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RE: Bambiraptor



No name is dumb when it thanks those that made it financially, physically 
or politically possible to get the bones out.  Descriptive names are easier 
on the scientists, but it would be ungrateful as well as foolish to forget 
the folks who make it possible to do the science.

  --Toby White

Vertebrate Notes at
http://home.houston.rr.com/vnotes/index.html
and http://www.dinodata.net



-----Original Message-----
From:   Steve  Brusatte [SMTP:dinoland@mailcity.com]
Sent:   Sunday, April 09, 2000 1:24 PM
To:     j_mallon@hotmail.com; dinosaur@usc.edu
Subject:        Re: Bambiraptor

Jordan Mallon wrote:

>Just out if curiosity, is the name Atlascopcosaurus also dumb because it 
is
>not descriptive?  If its a physical description we want, then no, 
because
>it does not provide even an inkling as to the dinosaurs characteristics.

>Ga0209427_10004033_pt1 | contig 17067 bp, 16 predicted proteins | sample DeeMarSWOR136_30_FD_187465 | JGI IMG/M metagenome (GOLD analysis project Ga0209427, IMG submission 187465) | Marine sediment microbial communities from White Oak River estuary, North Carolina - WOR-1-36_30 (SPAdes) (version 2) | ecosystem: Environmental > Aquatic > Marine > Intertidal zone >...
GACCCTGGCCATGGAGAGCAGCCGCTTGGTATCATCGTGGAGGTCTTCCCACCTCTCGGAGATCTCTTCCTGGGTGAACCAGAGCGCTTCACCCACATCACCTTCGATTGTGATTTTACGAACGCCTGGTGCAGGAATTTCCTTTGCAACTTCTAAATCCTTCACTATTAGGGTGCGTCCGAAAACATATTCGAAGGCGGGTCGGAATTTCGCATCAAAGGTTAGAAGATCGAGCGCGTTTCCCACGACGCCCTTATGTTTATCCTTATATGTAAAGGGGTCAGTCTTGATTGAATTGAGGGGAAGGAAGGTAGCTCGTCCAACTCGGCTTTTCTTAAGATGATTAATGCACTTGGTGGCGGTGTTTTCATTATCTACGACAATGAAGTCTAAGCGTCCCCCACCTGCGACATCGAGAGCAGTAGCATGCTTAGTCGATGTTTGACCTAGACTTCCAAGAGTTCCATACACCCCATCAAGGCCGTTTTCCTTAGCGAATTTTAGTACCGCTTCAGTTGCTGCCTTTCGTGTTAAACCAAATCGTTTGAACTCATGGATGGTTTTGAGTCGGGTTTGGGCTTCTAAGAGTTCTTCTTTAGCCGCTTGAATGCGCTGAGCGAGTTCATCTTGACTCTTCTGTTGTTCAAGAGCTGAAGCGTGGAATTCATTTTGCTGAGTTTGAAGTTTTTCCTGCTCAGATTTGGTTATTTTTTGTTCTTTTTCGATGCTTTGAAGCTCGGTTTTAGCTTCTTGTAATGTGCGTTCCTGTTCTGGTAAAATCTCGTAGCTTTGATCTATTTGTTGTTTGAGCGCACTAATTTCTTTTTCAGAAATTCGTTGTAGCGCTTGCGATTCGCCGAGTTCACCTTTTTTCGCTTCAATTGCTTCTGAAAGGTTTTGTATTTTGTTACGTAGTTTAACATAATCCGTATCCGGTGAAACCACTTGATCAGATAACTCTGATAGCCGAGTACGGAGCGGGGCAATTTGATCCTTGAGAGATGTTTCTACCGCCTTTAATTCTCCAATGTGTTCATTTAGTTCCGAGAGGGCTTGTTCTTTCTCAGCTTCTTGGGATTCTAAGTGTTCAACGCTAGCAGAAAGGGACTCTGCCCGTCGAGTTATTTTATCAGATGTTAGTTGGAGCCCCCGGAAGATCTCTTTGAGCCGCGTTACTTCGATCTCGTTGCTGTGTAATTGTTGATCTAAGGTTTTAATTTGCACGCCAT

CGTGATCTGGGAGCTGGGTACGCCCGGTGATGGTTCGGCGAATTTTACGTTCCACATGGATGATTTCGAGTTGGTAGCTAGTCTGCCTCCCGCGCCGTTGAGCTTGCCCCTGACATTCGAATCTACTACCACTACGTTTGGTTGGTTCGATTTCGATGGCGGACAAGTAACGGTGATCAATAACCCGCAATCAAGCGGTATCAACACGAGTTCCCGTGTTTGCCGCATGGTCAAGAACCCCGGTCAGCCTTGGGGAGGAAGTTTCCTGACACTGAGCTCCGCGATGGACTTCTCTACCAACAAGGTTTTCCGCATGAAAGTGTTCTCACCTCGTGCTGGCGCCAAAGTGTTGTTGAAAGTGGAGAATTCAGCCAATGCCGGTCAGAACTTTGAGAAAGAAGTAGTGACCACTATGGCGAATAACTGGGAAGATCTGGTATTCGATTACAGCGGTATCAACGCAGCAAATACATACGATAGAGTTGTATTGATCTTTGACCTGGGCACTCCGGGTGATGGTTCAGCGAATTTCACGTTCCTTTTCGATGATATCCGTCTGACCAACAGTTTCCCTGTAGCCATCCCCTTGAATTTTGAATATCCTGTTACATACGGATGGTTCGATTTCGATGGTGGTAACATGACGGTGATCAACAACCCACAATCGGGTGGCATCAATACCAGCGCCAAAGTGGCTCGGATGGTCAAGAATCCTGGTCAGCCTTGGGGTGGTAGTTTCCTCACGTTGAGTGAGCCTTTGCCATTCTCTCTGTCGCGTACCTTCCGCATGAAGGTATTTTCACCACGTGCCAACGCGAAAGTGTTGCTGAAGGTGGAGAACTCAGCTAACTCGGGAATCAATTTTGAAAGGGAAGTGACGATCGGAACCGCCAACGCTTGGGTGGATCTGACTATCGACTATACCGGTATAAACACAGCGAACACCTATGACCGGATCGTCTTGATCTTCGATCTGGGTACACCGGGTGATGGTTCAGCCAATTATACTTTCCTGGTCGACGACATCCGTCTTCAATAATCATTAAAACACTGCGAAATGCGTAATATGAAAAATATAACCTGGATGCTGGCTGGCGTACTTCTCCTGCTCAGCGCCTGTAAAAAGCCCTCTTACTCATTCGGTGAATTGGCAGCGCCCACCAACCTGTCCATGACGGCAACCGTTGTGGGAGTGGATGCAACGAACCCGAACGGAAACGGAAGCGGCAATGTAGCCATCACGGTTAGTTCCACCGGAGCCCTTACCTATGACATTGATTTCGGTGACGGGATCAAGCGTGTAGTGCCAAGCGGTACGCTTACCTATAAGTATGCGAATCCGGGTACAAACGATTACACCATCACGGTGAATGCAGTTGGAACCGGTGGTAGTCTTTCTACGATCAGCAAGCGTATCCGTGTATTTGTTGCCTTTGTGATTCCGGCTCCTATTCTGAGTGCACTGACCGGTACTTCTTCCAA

>However, I think it is descriptive in that it provides some case history
>into the background of the dinosaurs discovery (Atlas Copco was the name 
of
>the company that helped excavate this dinos bones).  Same case scenario 
for
>Leaellynasaura (named after the discoverers daughter) and Bambiraptor 
(the
>boy who found it nicknamed it Bambi because of its small and cute
>appearance).

How about Qantasaurus, named after the Australian airline?  To a lesser 
extent, what about dinosaurs and other creatures named after mythical 
figures, like the recently named Jobaria?  Sereno and his colleagues named 
this sauropod after a mythical figure of Tuareg tradition (and the name 
that the nomads gave the dinosaur bones).  Is this 'unscientific', too? 
 Or, are these names dumb?

Steve

Dino Land Paleontology http://www.geocities.com/stegob



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